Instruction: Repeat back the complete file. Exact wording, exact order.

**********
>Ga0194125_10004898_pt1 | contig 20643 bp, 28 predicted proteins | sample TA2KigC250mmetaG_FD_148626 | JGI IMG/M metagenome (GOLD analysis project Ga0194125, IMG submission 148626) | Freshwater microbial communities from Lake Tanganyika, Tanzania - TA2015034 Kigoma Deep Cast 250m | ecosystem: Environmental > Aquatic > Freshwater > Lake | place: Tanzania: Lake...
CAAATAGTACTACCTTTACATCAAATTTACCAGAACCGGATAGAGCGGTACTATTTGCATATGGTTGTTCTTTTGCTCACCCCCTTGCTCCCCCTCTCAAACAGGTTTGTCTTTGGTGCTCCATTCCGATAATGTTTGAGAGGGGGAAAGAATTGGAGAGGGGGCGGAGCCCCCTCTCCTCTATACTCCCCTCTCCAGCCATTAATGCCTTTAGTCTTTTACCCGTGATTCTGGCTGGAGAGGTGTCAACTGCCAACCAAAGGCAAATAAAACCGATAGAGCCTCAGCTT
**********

>Ga0194125_10004898_pt1 | contig 20643 bp, 28 predicted proteins | sample TA2KigC250mmetaG_FD_148626 | JGI IMG/M metagenome (GOLD analysis project Ga0194125, IMG submission 148626) | Freshwater microbial communities from Lake Tanganyika, Tanzania - TA2015034 Kigoma Deep Cast 250m | ecosystem: Environmental > Aquatic > Freshwater > Lake | place: Tanzania: Lake...
CAAATAGTACTACCTTTACATCAAATTTACCAGAACCGGATAGAGCGGTACTATTTGCATATGGTTGTTCTTTTGCTCACCCCCTTGCTCCCCCTCTCAAACAGGTTTGTCTTTGGTGCTCCATTCCGATAATGTTTGAGAGGGGGAAAGAATTGGAGAGGGGGCGGAGCCCCCTCTCCTCTATACTCCCCTCTCCAGCCATTAATGCCTTTAGTCTTTTACCCGTGATTCTGGCTGGAGAGGTGTCAACTGCCAACCAAAGGCAAATAAAACCGATAGAGCCTCAGCTT